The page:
I shall not detain the House by describing the work that Health Education England is doing nationally. Instead, I want to respond to the hon. Gentleman’s questions by talking about what we are doing now to support GPs through technology to enable them to provide a better service to patients. This applies not only to the service available during the current opening hours but to how we might facilitate community and primary care services on a more seven-days-a-week basis.

Last autumn, the Prime Minister announced a challenge fund of £50 million to support innovative GP practices in improving services and access for their patients. As well as offering seven-days-a-week access and evening opening hours, pioneer GP groups will test a variety of forward-thinking services to suit modern lifestyles, including Skype, e-mail and phone consultations. We need to recognise that this is about engaging with people on their own terms. Someone who is working might want to engage with their GP in a different way from someone who is retired, for example. The challenge fund will help to address those questions.

The challenge fund is now supporting more than 1,000 practices covering every region. The pilots will draw best and innovative practice from GPs on the ground to determine what is needed and works locally. We recently announced a second wave of access pilots, with further funding of £100 million for 2015-16. Yesterday, NHS England published details of how to apply to become a wave 2 pilot site, including the application criteria, process and time scales. I hope that practices in Coventry will take advantage of that fund and make applications to support local patients.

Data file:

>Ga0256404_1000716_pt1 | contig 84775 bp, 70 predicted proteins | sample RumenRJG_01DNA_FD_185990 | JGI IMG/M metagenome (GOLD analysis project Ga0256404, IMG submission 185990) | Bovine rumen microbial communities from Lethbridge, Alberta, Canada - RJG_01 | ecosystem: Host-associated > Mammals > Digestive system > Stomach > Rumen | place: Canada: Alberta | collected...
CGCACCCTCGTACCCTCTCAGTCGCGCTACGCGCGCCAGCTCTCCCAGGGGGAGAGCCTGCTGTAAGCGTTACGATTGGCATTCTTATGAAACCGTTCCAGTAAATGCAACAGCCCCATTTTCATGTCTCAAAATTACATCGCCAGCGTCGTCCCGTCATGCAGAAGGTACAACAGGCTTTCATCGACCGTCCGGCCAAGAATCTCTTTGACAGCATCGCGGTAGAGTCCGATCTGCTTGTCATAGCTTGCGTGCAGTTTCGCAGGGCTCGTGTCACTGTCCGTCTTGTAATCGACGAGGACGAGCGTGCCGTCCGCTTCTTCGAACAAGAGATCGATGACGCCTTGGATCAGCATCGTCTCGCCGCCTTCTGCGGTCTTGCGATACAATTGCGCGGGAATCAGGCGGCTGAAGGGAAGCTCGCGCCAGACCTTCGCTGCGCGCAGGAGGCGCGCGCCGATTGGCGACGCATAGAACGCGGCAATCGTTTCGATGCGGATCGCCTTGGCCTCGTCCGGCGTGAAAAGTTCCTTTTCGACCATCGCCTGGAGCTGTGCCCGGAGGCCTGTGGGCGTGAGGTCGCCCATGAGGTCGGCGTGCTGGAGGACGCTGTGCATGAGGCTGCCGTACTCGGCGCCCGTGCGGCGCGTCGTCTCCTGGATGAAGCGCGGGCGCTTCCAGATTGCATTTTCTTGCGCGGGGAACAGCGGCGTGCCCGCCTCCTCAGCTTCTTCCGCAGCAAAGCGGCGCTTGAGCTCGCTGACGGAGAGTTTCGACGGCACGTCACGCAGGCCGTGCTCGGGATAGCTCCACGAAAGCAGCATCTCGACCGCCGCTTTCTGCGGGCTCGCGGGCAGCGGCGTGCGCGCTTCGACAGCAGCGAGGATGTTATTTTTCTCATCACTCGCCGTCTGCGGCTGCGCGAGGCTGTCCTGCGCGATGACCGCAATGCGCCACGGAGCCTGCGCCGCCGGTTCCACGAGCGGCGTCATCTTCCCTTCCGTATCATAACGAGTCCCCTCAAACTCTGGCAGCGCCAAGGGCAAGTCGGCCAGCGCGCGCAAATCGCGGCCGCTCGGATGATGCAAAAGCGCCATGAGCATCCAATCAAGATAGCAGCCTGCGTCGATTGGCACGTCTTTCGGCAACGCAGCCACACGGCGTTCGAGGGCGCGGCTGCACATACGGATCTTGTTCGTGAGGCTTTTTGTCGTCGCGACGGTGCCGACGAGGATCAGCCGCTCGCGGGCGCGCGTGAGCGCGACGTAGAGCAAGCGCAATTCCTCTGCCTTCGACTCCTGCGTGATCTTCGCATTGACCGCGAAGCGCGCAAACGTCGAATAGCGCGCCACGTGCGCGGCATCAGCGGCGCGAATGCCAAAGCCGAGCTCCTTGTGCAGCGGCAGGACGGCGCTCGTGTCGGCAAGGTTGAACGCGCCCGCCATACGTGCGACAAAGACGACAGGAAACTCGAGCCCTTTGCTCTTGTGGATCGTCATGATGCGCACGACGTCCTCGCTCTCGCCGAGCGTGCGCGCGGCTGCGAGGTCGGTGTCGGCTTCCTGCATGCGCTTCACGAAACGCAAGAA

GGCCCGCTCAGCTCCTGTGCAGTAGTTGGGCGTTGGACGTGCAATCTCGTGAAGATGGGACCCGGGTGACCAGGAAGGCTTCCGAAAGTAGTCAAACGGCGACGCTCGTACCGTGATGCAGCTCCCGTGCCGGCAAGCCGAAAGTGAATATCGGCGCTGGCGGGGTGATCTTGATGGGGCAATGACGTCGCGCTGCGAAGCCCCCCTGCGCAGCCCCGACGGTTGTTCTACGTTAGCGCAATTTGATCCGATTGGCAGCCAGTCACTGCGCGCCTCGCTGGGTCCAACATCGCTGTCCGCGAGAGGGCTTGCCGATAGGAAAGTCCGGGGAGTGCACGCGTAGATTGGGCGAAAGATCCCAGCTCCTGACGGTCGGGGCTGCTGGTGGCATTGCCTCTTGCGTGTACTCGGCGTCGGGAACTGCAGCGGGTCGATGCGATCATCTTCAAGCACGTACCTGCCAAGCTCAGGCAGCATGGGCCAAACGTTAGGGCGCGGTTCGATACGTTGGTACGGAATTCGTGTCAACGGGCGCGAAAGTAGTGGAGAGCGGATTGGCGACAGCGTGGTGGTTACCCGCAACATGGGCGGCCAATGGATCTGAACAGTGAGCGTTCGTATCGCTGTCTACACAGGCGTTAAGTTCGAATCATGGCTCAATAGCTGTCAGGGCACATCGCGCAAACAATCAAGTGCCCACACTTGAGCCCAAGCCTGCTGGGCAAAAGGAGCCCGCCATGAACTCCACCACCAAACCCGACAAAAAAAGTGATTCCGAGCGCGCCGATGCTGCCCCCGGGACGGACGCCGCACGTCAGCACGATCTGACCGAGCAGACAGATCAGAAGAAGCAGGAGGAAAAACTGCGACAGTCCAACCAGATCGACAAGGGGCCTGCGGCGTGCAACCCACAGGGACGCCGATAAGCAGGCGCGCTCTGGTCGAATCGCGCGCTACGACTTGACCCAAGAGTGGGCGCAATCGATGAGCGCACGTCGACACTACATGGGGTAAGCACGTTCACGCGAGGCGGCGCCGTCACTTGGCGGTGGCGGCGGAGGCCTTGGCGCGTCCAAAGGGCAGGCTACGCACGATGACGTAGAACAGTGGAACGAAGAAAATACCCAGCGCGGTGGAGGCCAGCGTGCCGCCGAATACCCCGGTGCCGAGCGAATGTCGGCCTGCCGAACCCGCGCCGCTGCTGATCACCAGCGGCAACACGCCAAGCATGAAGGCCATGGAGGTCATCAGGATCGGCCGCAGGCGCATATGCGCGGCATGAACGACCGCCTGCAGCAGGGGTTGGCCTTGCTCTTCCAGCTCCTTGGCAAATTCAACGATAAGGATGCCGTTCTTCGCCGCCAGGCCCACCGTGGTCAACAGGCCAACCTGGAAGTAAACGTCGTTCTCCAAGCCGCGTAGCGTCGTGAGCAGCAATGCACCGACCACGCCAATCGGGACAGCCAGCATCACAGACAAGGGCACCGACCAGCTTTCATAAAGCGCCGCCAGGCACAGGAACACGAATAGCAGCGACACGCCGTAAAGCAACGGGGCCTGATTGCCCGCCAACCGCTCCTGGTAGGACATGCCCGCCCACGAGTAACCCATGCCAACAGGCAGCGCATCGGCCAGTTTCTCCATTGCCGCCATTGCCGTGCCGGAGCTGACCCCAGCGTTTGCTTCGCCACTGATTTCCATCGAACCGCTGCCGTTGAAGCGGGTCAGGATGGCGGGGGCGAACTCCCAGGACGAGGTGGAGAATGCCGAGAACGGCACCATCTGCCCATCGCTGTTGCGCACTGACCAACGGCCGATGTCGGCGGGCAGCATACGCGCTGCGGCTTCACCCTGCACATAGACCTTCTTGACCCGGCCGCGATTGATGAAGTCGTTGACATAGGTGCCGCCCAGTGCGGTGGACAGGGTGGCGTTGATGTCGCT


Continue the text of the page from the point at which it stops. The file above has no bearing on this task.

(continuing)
The £3.8 billion Better Care Fund combines existing funding in a single health and care pot, promoting integrated care and joint working between health and care services. It aims to ease pressure on services by encouraging greater prevention and by supporting people to stay independent for as long as possible. I have been informed that, in 2015-16, the Coventry clinical commissioning group will receive £9 million to improve services in the local area. Demand continues to grow nationally, and Coventry is no exception to that trend.

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However, I am told that significant work has been done over the past few years to increase access and to support local initiatives. Significant investment has been made in premises to improve better access to services and an improved patient experience. Four practices co-located to the City of Coventry health centre in 2012 and three practices moved to the new centre at Clay lane in 2013. The hon. Gentlemen raised some issues about practice closures—

5 pm

Motion lapsed (Standing Order No. 9(3)).

Madam Deputy Speaker (Mrs Eleanor Laing): Order. It being Five o’clock and there being a total lack of Whips in the Chamber—

Jim Fitzpatrick (Poplar and Limehouse) (Lab): I beg to move that the House do now adjourn.

Madam Deputy Speaker: I am grateful to the hon. Gentleman for his attempt to be helpful, but I will invite the Minister to move that the House do now adjourn, after which he may recommence his speech.

Motion made, and Question proposed, That this House do now adjourn.—(Dr Poulter.)

Dr Poulter: Thank you, Madam Deputy Speaker. I apologise for the lack of the usual accompanying member of the Treasury Bench team to conclude proceedings, but I am pleased to continue the informative debate we have been having.

I was addressing the point about practice closures. The way the information is collected sometimes leads to a headline of “practice closures”, but it may well be that practices have merged, and it is important to recognise that when we have a debate, even an informed one such as this. When a number of practices have co-located locally to improve premises and there has been improved investment, that is an enhancement of services; it in no way diminishes the services available to patients. I do not know the details of each and every surgery in Coventry, but clearly collaboration has taken place, along the lines of the Darzi model outlined by the hon. Member for Coventry North West, whereby surgeries can pool their resources and work together. That can bring benefits to all their patients and mean an additional freeing up of money to invest in other community-based health services, for example, physiotherapy or speech and language therapy. That approach has worked well in many parts of the country, including in the examples I gave in Coventry.